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Apr 24th
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Features

The Tao of Steve

The Tao of Steve

Pondering the paradox of the rock virtuoso with guitar legend Steve Vai

Funny thing about rock guitarists: the more skill they have, the less seriously some people take them. While violinists, drummers and pianists are applauded for their technical proficiency, virtuosos of the electric guitar are often seen as the musical equivalent of overly musclebound bodybuilders.

As one of the fastest, flashiest axe-slingers alive, Steve Vai has learned to take the flak with the flattery. “What one individual sees as moving and inspiring in one performer, another may see as a form of total wankery,” offers Vai, who was aptly billed as a “stunt guitarist” during his days as a member of Frank Zappa’s band. “I’ve been the subject of it all, from ‘America’s best-kept secret musical genius’ to ‘His parents should have been neutered.’ After a while you just stop paying attention, and while critics are trying to figure it out, you just keep creating.”

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Love Your Local Band

Spurs

Spurs

Sometimes the best things come to those who wait. In 2012—a decade after they met—co-vocalists David Stockhausen and Terry McCants formed the folk band Spurs. Initially calling themselves Silver Spurs and performing country covers, the pair eventually made the switch to folk music at McCants’ urging. “The band started to shift when we saw an equally great, if not greater, response to our own music at shows,” says Stockhausen, who also writes the band’s songs.

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Features

A New Maestro in Town

A New Maestro in Town

Daniel Stewart takes the reigns of the Santa Cruz County Symphony

For Daniel Stewart, being selected as the new maestro for the Santa Cruz County Symphony is akin to hitting the vocational jackpot.

“The Greater Bay Area is my favorite place in the world,” says Stewart, who was born in San Francisco. “It’s a dream come true and a real joy to be back in the Bay Area. Music is like a passport: it can take you anywhere in the world. I’ve been lucky, it’s taken me to over 40 countries, but it’s really a special thing to wind up in a place where you really would like to be.”

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Love Your Local Band

Feed Me Jack

Feed Me Jack

It's not uncommon for young bands to cram a bit too much into every song they write, in an effort to pay homage to all the artists that have influenced them. Feed Me Jack's sound might warrant descriptors like "scatterbrained" or "over the top," but not in a negative way. If anything, theirs is a gleeful and infectious insanity. The UC Santa Cruz act's hairpin turns in style and abrupt shifts in tempo are like a good rollercoaster ride—whipping the listener around just enough without ever becoming disorienting. When Glenn Carson, Sven Gamsky, Robert Ross and Jake Thornton jump from Tera Melos-esque math-rock, to jazz-metal explosions, to straight-up jazz and, finally, to bouncy pop or light ska upstrokes—as they do on their debut album, Chumpfrey—it all somehow makes sense.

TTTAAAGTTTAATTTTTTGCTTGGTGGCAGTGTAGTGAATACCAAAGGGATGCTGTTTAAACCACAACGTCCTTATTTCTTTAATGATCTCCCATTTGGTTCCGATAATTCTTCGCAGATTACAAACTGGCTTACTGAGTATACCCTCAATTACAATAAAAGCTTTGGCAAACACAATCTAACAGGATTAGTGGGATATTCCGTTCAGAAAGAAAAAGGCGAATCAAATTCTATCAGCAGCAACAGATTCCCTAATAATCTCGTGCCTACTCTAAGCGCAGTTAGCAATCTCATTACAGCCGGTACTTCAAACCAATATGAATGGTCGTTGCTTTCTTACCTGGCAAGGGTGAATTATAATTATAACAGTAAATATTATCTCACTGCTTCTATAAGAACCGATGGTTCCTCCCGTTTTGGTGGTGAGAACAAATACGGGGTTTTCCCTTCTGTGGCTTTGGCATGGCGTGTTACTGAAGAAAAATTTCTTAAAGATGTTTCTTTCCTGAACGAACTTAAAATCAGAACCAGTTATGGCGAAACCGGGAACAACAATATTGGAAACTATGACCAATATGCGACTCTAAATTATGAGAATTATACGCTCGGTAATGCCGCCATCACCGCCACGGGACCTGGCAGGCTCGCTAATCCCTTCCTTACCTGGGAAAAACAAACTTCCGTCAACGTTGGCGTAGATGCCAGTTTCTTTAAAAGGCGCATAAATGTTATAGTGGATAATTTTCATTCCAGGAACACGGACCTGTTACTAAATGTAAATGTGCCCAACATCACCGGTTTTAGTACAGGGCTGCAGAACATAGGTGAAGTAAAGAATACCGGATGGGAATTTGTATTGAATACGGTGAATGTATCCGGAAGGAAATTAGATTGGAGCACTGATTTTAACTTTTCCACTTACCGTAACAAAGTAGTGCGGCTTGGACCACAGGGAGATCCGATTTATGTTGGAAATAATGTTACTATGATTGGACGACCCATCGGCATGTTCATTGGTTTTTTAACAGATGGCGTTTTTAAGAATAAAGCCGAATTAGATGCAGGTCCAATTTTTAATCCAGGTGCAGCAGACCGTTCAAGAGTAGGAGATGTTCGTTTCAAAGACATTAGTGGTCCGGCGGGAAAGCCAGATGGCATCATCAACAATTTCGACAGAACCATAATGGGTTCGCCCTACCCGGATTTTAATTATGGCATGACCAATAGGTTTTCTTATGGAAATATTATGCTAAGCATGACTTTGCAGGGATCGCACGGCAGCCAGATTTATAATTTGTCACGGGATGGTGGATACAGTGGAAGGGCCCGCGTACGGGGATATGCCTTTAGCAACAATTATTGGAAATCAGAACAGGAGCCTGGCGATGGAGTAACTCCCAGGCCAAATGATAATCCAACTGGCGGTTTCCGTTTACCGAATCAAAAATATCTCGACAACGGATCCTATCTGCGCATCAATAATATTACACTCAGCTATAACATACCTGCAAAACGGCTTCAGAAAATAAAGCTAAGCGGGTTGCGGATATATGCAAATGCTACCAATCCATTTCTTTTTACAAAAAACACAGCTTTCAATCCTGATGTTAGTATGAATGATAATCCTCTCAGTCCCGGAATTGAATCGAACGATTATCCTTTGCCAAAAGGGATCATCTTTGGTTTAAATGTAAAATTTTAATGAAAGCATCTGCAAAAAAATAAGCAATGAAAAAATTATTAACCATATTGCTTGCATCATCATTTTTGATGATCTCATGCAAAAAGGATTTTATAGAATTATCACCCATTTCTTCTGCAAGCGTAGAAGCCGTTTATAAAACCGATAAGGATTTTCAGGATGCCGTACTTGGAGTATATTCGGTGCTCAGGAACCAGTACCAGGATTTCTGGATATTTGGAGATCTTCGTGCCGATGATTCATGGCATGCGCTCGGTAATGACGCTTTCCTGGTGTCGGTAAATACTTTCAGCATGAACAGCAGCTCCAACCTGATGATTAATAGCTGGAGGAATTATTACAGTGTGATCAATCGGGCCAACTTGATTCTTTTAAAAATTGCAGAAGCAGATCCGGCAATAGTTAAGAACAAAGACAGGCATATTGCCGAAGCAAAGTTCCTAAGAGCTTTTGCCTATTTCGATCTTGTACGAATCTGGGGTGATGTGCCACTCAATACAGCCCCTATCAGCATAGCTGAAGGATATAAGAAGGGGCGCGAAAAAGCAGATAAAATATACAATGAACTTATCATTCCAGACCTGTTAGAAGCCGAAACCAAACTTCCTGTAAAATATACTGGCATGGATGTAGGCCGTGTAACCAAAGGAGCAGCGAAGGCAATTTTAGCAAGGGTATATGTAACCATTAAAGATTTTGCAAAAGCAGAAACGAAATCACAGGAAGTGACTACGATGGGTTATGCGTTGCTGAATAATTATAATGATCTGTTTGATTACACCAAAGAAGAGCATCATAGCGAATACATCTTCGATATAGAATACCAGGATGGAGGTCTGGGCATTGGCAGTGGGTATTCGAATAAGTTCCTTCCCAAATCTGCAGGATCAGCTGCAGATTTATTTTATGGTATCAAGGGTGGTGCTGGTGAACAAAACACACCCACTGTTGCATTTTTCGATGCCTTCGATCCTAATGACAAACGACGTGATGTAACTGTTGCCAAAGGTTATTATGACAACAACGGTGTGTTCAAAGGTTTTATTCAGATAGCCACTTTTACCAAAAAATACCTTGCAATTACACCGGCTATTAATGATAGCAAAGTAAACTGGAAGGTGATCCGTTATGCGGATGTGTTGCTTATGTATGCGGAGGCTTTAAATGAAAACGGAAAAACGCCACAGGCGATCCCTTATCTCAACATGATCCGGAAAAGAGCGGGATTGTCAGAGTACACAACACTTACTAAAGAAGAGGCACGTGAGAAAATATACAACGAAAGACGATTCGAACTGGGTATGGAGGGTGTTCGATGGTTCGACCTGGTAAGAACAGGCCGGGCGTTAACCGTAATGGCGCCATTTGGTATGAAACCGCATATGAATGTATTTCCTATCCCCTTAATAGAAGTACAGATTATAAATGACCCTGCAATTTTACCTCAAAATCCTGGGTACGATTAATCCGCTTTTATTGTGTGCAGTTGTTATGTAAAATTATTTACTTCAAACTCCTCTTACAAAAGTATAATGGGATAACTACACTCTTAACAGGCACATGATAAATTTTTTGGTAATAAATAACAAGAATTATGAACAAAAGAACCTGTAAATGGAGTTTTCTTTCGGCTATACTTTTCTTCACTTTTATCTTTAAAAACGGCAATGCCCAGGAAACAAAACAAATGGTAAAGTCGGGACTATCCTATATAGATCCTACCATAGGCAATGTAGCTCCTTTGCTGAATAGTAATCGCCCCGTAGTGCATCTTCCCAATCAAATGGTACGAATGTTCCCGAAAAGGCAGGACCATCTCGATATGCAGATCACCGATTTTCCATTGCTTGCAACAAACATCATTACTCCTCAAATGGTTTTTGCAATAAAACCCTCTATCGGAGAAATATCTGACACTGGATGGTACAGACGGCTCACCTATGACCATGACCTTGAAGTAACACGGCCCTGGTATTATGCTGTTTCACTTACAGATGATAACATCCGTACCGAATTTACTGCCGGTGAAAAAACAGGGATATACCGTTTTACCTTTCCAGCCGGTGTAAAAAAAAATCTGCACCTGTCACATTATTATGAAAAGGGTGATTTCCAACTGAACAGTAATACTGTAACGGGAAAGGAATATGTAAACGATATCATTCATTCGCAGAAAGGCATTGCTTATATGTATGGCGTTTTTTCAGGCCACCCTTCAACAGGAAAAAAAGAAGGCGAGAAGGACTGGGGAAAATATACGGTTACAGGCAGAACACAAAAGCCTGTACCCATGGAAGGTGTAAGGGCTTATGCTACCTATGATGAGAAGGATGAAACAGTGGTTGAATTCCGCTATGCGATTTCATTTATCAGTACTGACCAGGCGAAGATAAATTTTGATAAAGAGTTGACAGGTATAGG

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Features

The Dark Knights

The Dark Knights

Danish punks, Iceage, prove their valor one aggressive anthem at a time

Iceage isn’t Bruce Wayne multiplied by four, per se. The bandmates don’t lead double lives. They don’t wear protective suits with built-in abs. And they certainly don’t have capes blowing in the wind behind them (if they did wear capes, they’d be sweat-matted and sticking to their skinny jeans).

The Copenhagen-bred twenty-somethings do, however, thrive in the darkness of their hard-hitting rock, instilling hope and admiration in fans, which includes the “Godfather of Punk” himself, Iggy Pop, who once spoke of Iceage in an ABC Radio interview: “It’s not easy to be that dark. A lot of people that try to express negative energy sort of just flail; they kind of come off like hamsters or something, where the more they try, the sillier it is.”

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Love Your Local Band

Scary Little Friends

Scary Little Friends

Sometimes it takes two or three listens before an album can truly be appreciated. But when it comes to Scary Little Friends’ debut LP, From the Beginning, it only takes 15 seconds. At the tail end of track six, “Devil’s Heart,” Chris Jones has a hair-raising outburst: “And you never get another chance / there's no tomorrow." Far from depressing, the line actually explains why Scary Little Friends formed. Bassist and UC Santa Cruz alumnus Jon Payne, now 34, has been friends with Jones since childhood.

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Features

Break a Leg

Break a Leg

Matt Pond took his lemons and made lemonade

Usually when people say “break a leg!” actual bodily harm isn’t what they have in mind. But unfortunately, that’s exactly what happened to Matt Pond.

“Right before we really got into [producing] the album, I broke my leg on tour,” Pond says. “And it led to this shift in the way I thought about what I was doing. Sometimes, when you’re doing what you love, you feel locked into it. It can become a routine. So when I broke my leg, I realized I really did love [making music] and there isn’t anything else I want to be doing.”

In the end, the accident helped determine the direction and feel of his most recent record, The Lives Inside the Lines in Your Hand. “I just learned to appreciate what I was doing and that was kind of the lens that I looked at while making this last album,” he explains.

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Love Your Local Band

Feral Fauna

Feral Fauna